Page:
According to Benotman, the ultimate aim of al-Nusra is the creation of an Islamic State in Syria and the Levant. To begin with, it set about recruiting fighters and training them, collecting weapons and creating safe havens…

Last week al-Nusra demonstrated the lethality of a new tactic – driverless car bombs operated by remote control, Benotman told CNN. He says the technology was used to destroy a gate at an airbase in Idlib and will raise fears that it could one day be used in an attack in the West.

If al-Nusra’s fighting strength is some 5,000 members, as the Quilliam report estimates, that would be comparable to U.S. government estimates of AQI at the peak of the Iraq insurgency. But rebel commanders say that the group makes up less than 10% of the brigades fighting the regime.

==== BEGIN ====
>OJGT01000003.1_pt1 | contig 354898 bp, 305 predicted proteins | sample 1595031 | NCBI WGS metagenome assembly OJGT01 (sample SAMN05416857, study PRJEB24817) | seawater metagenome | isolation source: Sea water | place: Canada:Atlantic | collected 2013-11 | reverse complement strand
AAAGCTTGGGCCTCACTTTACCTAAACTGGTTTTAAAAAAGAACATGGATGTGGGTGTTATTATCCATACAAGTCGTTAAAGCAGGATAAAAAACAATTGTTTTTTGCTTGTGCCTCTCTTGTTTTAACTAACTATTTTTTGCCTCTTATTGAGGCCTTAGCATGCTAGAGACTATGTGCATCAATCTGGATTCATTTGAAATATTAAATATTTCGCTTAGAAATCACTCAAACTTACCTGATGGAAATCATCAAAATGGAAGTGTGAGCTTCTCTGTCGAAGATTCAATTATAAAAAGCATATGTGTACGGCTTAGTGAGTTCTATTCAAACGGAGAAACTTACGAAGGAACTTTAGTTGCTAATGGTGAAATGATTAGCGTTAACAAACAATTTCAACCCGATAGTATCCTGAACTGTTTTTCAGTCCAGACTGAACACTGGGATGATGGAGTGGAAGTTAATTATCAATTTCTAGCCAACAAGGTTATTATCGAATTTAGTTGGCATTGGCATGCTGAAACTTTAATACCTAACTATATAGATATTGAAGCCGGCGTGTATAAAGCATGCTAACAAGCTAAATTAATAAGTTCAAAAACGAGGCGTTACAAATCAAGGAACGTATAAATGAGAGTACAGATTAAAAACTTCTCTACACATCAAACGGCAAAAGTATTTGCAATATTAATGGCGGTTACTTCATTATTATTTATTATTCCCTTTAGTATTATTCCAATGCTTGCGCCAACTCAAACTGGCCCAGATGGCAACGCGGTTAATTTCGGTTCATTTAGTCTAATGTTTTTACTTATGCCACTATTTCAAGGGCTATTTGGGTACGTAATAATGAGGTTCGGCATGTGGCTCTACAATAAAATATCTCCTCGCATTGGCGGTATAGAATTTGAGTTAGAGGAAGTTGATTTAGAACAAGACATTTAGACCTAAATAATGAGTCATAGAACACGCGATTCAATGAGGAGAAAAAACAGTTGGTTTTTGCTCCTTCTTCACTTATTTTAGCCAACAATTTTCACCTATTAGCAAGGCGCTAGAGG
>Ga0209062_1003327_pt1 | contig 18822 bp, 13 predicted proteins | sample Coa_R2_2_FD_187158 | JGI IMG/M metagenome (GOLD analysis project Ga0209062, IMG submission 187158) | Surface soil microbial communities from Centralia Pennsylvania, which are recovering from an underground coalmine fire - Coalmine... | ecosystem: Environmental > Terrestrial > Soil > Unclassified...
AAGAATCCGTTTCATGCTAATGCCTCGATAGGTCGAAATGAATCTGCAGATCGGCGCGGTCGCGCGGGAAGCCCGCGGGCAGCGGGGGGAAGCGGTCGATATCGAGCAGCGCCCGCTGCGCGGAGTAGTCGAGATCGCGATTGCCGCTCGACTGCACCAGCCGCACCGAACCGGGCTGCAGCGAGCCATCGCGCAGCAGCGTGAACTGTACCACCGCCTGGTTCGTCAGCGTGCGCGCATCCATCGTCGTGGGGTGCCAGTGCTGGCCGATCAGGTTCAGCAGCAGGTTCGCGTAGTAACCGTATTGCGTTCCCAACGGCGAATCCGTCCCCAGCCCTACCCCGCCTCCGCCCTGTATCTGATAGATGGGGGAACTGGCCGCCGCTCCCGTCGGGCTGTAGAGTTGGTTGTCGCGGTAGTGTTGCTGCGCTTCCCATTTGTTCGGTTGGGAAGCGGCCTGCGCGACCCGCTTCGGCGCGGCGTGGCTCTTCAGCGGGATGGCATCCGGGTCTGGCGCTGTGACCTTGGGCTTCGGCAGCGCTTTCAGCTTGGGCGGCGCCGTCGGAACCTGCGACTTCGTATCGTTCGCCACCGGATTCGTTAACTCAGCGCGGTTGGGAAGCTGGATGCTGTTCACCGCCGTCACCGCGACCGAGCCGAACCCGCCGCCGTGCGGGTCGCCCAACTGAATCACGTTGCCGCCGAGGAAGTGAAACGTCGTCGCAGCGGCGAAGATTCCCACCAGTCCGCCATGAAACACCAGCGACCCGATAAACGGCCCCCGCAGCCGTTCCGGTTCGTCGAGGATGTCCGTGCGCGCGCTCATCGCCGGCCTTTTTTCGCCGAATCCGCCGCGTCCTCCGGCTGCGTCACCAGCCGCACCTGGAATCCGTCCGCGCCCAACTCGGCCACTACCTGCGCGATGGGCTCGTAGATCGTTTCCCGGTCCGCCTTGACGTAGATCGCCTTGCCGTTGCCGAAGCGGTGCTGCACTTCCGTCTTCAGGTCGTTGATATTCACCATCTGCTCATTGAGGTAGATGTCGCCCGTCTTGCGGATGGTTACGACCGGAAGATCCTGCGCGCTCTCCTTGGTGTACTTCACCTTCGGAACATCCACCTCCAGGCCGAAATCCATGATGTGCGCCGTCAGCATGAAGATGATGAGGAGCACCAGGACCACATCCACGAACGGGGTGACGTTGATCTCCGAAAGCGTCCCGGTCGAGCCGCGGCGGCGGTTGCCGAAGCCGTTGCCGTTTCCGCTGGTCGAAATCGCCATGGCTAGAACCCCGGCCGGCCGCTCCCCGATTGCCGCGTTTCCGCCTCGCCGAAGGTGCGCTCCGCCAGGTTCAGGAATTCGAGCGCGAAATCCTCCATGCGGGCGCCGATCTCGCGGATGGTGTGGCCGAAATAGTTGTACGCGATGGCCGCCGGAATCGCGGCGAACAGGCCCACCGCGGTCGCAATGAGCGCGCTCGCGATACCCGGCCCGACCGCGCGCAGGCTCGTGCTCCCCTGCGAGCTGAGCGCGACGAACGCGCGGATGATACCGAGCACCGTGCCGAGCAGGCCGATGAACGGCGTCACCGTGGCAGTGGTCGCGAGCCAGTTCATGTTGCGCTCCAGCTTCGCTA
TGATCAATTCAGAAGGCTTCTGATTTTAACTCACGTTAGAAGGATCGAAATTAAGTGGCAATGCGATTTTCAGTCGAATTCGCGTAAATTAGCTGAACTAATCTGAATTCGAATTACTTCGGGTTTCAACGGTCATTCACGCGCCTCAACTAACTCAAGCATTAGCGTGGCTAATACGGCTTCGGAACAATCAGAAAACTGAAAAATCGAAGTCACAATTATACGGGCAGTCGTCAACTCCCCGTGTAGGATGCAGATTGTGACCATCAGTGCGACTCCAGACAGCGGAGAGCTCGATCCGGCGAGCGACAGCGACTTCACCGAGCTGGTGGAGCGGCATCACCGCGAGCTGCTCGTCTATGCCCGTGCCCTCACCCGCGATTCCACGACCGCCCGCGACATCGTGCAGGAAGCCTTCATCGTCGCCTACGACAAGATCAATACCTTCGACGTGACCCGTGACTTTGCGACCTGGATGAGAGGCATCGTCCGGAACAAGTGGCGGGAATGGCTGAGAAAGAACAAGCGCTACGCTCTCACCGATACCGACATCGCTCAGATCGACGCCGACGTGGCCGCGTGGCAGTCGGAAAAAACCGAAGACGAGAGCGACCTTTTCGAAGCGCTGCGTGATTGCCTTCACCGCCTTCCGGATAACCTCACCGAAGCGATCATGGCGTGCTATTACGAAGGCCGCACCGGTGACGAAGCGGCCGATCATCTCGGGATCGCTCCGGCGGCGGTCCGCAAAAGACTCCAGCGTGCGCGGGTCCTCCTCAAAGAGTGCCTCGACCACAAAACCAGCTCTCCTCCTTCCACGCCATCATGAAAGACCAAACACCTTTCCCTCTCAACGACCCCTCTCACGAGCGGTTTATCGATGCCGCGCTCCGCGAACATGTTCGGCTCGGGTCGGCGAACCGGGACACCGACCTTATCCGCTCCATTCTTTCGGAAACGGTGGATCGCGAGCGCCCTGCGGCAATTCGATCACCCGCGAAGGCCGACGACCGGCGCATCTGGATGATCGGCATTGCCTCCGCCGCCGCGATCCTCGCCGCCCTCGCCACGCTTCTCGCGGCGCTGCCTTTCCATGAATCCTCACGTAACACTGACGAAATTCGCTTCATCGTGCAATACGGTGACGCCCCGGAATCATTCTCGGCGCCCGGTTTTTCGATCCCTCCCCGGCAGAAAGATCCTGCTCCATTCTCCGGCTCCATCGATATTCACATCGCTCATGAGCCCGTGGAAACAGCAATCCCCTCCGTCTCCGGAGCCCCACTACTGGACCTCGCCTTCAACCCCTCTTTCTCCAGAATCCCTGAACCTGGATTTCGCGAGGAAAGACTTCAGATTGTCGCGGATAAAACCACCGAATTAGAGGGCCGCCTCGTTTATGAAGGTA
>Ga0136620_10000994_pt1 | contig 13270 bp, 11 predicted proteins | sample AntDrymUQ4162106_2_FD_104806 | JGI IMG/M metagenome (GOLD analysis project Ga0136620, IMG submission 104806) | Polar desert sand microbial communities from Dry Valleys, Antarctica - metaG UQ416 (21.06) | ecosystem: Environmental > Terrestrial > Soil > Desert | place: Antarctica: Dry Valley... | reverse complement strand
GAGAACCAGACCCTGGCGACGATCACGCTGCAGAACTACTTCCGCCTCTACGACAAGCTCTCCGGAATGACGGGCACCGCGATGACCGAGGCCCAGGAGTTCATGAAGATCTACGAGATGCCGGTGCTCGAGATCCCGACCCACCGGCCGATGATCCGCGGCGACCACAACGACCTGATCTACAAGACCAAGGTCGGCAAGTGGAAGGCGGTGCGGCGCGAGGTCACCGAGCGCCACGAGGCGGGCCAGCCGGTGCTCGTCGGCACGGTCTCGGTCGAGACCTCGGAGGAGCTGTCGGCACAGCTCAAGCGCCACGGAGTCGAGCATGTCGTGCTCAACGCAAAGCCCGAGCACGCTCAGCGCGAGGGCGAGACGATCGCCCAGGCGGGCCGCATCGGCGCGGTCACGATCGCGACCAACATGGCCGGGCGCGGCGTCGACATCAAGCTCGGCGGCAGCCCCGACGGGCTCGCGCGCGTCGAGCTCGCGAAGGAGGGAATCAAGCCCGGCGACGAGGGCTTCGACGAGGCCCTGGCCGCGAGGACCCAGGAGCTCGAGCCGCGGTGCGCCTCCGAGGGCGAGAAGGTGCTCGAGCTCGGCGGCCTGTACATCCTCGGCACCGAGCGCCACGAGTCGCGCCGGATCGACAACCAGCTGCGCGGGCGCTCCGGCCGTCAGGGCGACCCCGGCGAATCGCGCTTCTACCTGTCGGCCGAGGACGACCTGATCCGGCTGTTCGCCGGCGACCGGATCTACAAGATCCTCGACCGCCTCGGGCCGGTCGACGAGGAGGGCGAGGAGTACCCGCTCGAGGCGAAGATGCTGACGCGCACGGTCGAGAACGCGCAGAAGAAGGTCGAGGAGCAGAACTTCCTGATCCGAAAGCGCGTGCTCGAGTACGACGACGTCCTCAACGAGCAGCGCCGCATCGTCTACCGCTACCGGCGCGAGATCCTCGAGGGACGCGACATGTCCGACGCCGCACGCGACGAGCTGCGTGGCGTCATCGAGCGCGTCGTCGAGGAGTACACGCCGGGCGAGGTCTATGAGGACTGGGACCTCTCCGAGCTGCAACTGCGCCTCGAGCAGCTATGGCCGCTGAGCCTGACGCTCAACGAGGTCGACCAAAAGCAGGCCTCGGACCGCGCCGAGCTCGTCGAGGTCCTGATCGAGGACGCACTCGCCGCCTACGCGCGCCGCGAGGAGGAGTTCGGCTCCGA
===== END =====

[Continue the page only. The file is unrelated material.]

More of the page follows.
While al-Nusra is mainly made up of Syrians, it includes a significant number of fighters from other Arab countries. In recent months a growing number have arrived from Saudi Arabia and the Gulf, but Iraqis and Jordanians constitute the majority of foreign fighters…

According to the Quilliam study, “the designation (by the U.S.) of al-Nusra as a terrorist organization has only served to reinforce jihadist support for the group.